In my city, Calgary, we have Python, js, datascience, beginner coder and much more. Most of them you can attend for free, so you can pick and chose what talk you go to.
What sort of talks/events do HN meetips typically offer?
The whole idea behind a meetup is to connect people with a similar interest or a similar group of interest so that they can talk, listen to and discuss things that they care about.
HN has such broad range of topics that it is seems hard to find a group of people sharing the same interest.
It would be really helpful if somebody that attends these meetups shares insights about them.
Can you imagine a Slashdot meetup? Could potentially work at a combination circus-firing range-porn addiction support group, all taking place in your Mom's basement.
If a HN meetup could someway or another uphold that level of quality, it could be a great conference even if the topics are as varied as deep learning - to web frameworks - startup culture - to UBI economics.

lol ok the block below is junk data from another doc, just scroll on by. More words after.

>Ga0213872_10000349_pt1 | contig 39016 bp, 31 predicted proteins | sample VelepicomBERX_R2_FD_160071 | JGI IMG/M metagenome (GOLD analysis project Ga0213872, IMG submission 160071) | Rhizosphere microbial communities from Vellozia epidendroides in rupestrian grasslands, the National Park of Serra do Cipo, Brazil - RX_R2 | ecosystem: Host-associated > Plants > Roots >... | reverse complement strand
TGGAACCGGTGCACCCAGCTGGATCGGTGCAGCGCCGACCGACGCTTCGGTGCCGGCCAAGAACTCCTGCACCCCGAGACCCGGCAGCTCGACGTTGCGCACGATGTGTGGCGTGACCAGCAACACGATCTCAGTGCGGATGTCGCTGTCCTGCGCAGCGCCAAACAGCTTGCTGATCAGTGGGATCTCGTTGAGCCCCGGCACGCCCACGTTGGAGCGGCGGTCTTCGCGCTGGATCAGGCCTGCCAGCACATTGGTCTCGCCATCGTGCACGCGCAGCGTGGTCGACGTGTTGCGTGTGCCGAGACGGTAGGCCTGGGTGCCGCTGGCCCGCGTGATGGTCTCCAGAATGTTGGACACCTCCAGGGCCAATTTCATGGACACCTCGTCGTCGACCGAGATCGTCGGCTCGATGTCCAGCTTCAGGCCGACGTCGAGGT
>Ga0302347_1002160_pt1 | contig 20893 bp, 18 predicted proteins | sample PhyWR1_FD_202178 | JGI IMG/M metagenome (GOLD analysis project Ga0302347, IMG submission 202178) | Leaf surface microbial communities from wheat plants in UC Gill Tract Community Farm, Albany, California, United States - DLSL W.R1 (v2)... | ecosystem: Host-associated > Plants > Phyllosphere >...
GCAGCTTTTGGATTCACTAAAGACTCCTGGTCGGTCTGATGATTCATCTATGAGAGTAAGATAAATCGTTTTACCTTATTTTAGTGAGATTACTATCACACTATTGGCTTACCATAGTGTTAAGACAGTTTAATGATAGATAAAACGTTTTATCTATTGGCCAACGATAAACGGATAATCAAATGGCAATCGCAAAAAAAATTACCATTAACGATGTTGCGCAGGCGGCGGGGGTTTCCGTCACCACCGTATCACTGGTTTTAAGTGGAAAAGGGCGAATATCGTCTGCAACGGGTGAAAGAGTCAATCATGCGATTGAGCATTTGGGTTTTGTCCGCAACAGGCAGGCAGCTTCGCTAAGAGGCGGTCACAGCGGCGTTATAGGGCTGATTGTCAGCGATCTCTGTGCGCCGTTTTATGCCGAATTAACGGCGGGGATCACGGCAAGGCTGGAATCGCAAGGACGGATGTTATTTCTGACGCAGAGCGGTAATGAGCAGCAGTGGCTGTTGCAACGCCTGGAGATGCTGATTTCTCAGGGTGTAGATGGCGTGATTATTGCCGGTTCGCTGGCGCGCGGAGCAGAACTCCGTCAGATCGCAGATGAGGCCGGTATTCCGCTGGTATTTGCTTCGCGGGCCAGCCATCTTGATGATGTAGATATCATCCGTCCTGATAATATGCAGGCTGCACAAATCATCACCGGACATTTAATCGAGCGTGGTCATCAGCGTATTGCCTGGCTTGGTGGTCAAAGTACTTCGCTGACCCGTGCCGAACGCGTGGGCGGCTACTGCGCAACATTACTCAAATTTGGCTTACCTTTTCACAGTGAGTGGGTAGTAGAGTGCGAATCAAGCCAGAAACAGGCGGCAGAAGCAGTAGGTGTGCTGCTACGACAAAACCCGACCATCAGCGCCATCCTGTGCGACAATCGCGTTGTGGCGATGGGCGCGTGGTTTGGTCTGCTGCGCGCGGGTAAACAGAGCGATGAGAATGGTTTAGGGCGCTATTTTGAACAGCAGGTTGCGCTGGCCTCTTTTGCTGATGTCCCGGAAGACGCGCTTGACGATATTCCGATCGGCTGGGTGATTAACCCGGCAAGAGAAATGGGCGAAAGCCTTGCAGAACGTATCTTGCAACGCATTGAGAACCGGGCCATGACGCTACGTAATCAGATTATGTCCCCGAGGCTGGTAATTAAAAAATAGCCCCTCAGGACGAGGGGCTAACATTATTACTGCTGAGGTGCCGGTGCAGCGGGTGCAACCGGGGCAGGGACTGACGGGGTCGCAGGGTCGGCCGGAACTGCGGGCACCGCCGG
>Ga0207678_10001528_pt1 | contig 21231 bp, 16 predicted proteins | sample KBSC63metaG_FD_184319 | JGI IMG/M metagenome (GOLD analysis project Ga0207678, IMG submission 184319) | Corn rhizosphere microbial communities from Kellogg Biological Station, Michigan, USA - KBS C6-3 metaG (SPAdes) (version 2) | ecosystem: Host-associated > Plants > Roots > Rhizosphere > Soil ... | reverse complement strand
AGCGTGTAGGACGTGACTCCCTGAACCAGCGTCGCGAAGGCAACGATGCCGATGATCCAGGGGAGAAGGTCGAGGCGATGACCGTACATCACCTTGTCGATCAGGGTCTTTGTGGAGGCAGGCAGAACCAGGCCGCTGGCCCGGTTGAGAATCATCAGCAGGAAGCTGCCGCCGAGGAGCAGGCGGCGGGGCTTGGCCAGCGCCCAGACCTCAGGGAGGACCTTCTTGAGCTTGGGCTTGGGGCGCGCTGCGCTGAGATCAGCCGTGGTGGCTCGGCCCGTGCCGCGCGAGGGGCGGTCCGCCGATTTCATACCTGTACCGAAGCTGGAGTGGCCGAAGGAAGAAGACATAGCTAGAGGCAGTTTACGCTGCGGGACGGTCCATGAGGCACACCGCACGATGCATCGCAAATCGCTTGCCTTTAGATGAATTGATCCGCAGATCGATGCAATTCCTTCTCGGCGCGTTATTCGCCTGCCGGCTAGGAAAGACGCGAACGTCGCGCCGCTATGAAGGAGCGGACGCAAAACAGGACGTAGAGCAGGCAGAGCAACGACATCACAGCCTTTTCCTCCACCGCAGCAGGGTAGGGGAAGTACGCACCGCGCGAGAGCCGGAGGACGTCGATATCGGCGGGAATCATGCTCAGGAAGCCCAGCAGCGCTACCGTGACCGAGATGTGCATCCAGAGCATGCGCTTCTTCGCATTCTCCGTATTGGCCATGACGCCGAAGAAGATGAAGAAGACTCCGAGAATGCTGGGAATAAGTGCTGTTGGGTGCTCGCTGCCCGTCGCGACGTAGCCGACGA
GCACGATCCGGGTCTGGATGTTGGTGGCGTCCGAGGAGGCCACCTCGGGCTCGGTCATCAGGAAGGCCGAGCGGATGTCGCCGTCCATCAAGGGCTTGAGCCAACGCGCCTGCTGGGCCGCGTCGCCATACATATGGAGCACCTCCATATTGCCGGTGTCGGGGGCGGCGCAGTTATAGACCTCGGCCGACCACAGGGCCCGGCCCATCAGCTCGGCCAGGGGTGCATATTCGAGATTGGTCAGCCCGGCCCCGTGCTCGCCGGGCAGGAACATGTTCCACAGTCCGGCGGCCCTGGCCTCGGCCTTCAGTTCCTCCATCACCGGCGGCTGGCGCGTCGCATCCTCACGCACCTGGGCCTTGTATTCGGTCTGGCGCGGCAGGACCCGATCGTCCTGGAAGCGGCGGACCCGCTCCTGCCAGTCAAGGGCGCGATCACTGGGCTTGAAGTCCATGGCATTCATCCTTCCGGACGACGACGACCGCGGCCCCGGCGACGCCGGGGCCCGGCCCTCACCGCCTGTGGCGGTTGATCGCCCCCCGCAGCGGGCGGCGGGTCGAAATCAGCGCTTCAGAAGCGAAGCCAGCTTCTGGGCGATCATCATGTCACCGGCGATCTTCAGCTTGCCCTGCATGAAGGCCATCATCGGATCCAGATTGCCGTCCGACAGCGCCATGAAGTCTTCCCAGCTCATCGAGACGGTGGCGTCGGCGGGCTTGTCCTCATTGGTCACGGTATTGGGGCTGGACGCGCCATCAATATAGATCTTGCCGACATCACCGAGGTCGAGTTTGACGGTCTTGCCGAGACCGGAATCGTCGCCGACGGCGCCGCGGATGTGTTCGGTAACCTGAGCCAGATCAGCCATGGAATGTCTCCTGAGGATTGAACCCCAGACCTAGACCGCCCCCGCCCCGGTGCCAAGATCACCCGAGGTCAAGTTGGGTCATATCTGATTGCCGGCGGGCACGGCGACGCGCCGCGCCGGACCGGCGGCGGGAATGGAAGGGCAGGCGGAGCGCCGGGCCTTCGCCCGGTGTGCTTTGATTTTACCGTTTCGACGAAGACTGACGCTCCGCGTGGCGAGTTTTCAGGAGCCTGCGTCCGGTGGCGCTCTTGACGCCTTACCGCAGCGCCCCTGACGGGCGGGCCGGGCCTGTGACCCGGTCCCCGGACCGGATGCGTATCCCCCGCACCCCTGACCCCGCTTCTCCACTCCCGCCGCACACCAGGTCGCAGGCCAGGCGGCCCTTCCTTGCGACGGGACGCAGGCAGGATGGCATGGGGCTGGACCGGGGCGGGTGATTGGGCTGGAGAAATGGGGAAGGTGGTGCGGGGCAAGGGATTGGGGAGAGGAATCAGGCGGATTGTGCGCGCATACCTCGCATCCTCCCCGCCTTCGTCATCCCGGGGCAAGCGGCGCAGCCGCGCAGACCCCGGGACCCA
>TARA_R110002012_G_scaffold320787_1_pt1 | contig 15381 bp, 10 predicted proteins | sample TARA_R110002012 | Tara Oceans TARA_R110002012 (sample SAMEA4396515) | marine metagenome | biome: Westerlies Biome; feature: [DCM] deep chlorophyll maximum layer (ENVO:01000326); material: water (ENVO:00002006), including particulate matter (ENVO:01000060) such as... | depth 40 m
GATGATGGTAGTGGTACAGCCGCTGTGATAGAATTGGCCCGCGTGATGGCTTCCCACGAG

It would be a shame if we had to rely on Meetup.com to organize these things. I've heard complaints from attendees and organizers about the platform/fees. Ideas for alternative ways to organize?
In this case, for example, perhaps a meetup can be coordinated by simply posting the meeting info to HN.
If there's a real need for an turnout estimate ahead of time, such as making a group table/room reservation at a venue that requires that, see how low-tech that can be. For example, an optional RSVP to email, and guess at the RSVP ratio.
I would typically try to have some snacks and drinks, and wouldn’t want to be bringing either way too many or far too few. Also, I want everyone to be comfortable and have a positive experience, so if we have a concert hall for a meetup of 5 people, or a meeting room for a turnout of 100, plans need to change to give a quality experience for attendees.
1) Their onboarding sucks __for organizers__. When someone is new to Meetup, Meetup forces them to pick three (or more) groups to join as part of the sign up process. The person may or may not have an legit interest in your group. Maybe they came for another group and your group is just fulfilling the onboarding process.